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LOTTER. T. - Carte géographique contenant le royaume de Sibérie . . .
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Carte géographique contenant le royaume de Sibérie . . . - LOTTER. T.
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Title : Carte géographique contenant le royaume de Sibérie . . ..
Map maker : LOTTER. T..
Date : Augsburg, c. 1770-1780.
Size : 19.3 x 42.7 inches. / 49.0 x 108.4 cm.
Colouring : In original colours.
Description :Very rare and highly detailed map of Siberia subdivided in three provinces, namely Tobolsk, Jenissejesk, Irkutsk, and outer parts of the Tartary.
In upper right corner inset-map of the Chukchi (Chukotsk) Peninsula (ca. 4 x 8 cm). On the left sheet a large title cartouche set in a steppe landscape with reindeer sledge, whale and polar bears.
Scale ca. 1 : 13,000,000 and engraved by Matthäus Albrecht Lotter (1741 Augsburg 1810) for Tobias Conrad Lotter (1717 Augsburg 1777).
The map has no date but can be dated 1770-1780. In about 1770 a map of Siberia by Ivan Fomic Truscot (1721-1786, comp. BMC XXII, 353) was published, that, however, comprised the West Siberian states Tobolsk and Yeniseiesk only, but may have been quite available to Lotter, just as also the German edition of the third Russian general map by Truscot and Jacob F. Schmidt of 1776 was published by Lotter in 1784.
The comparison of the Asian northeastern coast from Japan up to Cape Szalaginskoi (Cape Shelagskiy) together with the offshore islands there results in an astonishing similarity with representation and designation on Rigobert Bonne’s maps of Russia and the Chinese Tartary published by Lattré in Paris in 1771. Especially striking the form of Sakhalin that hitherto – but also still on the Truscot map of 1776 – appears far more stocky, here though shows a slimmer shape considerably closer to reality. Cape Patience known at least since the 1743 Utrecht edition of the map of Russia by Johann Matthias Haas (Augsburg 1684 – Wittenberg/Augsburg 1742) – Kaert van Het geheele Russische Keizerryk – already published by Homann Heirs in Nuremberg in 1730 + 39 here supposedly for the first time shown in unity with Sakhalin and, as the long-stretched southern half beginning west of the cape already recognizable there is missing here, together forming its southern tip.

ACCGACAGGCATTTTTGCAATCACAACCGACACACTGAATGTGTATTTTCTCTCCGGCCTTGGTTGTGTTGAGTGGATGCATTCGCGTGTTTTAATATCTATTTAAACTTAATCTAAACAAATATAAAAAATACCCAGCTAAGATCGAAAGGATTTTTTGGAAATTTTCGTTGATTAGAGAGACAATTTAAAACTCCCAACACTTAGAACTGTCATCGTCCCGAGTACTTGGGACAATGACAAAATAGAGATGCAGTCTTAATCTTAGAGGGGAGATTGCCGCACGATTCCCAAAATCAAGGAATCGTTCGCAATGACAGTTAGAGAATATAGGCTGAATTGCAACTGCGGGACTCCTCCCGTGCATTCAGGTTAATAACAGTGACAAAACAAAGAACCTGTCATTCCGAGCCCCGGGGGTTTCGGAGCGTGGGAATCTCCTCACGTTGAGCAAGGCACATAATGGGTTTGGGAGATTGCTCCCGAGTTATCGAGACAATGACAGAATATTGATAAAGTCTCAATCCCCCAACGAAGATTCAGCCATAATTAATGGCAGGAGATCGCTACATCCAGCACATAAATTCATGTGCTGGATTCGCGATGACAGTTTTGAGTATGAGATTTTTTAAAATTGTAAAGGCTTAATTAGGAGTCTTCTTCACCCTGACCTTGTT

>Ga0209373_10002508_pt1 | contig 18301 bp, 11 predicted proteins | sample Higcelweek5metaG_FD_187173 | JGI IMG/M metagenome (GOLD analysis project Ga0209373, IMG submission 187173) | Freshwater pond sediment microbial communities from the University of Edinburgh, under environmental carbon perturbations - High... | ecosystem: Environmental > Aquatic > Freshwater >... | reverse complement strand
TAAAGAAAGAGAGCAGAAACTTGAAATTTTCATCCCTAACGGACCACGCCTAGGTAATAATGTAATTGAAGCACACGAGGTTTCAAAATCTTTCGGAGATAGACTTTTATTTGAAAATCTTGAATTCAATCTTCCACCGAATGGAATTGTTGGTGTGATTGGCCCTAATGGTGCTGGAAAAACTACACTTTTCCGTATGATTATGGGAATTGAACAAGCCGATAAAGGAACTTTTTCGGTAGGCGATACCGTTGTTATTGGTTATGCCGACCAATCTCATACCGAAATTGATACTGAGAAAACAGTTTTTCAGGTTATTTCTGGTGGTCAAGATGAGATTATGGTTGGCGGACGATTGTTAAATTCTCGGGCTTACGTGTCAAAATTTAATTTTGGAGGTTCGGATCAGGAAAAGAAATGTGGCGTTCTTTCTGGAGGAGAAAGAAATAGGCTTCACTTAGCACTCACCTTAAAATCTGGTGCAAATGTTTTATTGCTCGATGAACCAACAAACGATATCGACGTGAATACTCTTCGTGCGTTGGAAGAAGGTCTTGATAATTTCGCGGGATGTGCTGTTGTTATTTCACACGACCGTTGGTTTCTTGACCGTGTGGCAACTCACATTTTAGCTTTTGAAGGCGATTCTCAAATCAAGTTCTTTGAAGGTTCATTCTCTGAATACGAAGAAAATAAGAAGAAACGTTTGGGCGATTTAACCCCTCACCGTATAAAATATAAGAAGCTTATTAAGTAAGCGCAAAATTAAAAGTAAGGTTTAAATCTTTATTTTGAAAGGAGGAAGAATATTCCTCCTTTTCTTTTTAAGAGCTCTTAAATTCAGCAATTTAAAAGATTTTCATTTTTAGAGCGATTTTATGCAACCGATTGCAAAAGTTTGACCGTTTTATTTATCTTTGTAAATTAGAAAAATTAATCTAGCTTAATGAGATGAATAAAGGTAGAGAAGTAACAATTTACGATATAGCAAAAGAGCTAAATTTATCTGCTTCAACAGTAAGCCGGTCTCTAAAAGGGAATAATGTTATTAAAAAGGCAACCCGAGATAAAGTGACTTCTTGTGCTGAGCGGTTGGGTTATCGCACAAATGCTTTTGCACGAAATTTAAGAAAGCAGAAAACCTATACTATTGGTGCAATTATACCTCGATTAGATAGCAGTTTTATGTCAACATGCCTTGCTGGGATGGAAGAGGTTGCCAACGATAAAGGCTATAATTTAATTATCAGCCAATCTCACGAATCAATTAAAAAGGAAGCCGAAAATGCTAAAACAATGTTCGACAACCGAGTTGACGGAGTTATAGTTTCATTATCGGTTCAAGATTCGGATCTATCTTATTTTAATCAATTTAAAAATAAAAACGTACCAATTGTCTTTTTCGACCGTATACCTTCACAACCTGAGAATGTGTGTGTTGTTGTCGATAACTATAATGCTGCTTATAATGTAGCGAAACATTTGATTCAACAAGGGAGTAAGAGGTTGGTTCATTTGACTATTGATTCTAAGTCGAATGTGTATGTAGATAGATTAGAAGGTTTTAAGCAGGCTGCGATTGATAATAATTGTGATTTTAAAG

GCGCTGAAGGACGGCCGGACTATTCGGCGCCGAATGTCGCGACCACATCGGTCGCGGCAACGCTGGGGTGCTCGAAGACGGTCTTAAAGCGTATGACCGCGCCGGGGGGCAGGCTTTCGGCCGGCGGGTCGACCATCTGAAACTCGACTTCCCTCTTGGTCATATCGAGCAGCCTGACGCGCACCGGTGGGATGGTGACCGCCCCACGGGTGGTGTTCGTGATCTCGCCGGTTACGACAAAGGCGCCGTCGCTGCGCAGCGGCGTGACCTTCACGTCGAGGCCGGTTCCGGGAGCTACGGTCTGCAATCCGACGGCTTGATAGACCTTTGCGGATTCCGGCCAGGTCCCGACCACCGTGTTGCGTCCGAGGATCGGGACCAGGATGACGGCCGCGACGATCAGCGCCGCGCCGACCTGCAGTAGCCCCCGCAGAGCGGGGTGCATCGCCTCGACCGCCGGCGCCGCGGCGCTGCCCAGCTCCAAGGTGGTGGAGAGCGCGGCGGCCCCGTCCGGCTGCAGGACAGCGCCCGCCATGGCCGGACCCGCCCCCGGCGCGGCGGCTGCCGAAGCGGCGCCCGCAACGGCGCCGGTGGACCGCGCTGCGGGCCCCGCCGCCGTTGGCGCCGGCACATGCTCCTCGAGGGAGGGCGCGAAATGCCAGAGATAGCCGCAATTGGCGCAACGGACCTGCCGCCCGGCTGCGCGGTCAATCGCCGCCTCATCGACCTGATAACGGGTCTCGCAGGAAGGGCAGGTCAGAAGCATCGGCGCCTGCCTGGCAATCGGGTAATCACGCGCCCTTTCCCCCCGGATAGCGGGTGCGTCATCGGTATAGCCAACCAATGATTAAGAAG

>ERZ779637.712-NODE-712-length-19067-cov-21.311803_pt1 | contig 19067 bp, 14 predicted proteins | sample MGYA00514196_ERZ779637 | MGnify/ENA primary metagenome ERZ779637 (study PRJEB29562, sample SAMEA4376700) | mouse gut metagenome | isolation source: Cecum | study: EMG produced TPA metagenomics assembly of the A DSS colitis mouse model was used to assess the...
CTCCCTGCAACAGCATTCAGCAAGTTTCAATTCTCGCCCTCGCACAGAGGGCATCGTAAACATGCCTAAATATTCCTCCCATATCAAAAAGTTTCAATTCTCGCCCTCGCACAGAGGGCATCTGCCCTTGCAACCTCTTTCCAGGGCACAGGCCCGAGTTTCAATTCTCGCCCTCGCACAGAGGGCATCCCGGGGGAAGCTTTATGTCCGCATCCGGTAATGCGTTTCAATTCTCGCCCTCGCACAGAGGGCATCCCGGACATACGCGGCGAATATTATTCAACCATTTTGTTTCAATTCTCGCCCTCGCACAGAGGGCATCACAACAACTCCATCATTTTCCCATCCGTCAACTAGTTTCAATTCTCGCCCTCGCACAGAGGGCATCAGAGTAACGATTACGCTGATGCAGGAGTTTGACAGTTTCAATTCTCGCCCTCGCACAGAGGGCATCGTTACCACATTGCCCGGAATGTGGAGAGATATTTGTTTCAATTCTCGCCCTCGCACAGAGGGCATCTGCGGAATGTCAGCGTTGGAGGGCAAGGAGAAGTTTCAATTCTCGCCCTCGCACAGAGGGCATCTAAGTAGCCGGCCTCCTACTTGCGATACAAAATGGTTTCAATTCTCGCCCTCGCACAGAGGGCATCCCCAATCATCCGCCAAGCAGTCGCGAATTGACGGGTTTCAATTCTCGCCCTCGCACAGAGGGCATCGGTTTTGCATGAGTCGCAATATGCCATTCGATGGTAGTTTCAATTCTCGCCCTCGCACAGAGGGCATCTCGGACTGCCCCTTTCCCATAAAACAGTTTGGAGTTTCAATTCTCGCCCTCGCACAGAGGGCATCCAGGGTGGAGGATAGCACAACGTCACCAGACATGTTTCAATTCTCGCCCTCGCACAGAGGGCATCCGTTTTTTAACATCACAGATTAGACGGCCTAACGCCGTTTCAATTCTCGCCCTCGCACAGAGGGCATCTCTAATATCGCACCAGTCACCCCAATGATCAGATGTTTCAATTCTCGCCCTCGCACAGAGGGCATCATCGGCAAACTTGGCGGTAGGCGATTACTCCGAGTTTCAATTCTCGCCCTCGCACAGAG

Of great similarity, too, the still completely bulky representation of Jeso (= Hokkaido), filling up large parts of the Sea of Japan as known sufficiently from numerous, though by far not all maps of the 18th century. The Kurile Islands adjacent in northeastern direction – with rich detail designation, but without the denomination as chain of islands appearing at least in the 1784 edition of Truscot’s general map – with the obscure islands Terre des Etat (Iturup) and Terre de la Compagnie. Both, as also the often furthermore adjacent da Gama Land, had been supposedly finally left by Truscot to the memory of the great time of sometimes only vague discoveries.
Interestingly both islands are designated with hints to Russian maps in question marks. This probably to be seen as a sign for an independent work of Lotter who obviously drew his knowledge from different sources and not just copied a map he had got into his hands for a German edition. Further clue to the dating is, too, the taking over of the Chukchi (Chukotsk) Peninsula in the farest northeast of Asia in the shape practically unchanged since Ivan Kirilov’s (1695 – Samara 1737) general map of 1734 – the first Russian one at all. For at the latest since publishing the Truscot map of 1776 in 1784 Lotter would have known the new shape valid till today.
Likewise Novaya Zemlya here still figuring as undivided island, thus without the Matochkin Strait supposedly recorded by Truscot for the first time. With respect to the independence of his work a recourse to older forms of representation appears not very likely in both cases.
Designed in cone projection, the null meridian runs about 020degrees western longitude of Greenwich through the centre of Iceland. In the west reaching till Novaya Zemlya – Ural Mountains – Kazan – Sea of Azov, the map comprises in the far east still northern Japan , the Kurile Islands and Kamchatka including the offshore Bering Island . Southerly still with at the Caspian Sea , Lake Aral , the headwaters of the Yenisey , the Dalai nuur (Hulun Lake) in northern Mongolia near to the wall of Genghis Chan , the region of today’s Vladivostok and the Tsugari Street . In the Arctic Ocean up to 78 degrees northern latitude. [text by Lüder H. Niemeyer]
Grenacher, Guide to the cartographic history of the imperial city of Augsburg, Imago Mundi XXII, 85 ff.
Condition : Two sheet map, if joined 490x1084mm. Very good to mint condition.
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See a list of similar items you might be interested in :
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Carte Generale de la Russie d'Asie ou Siberie. Par L. Vivien, Geographe . . .
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Fille tatare à Kousnetsk par devant. [together with] Fille tatare Kousnetsk par derriere.
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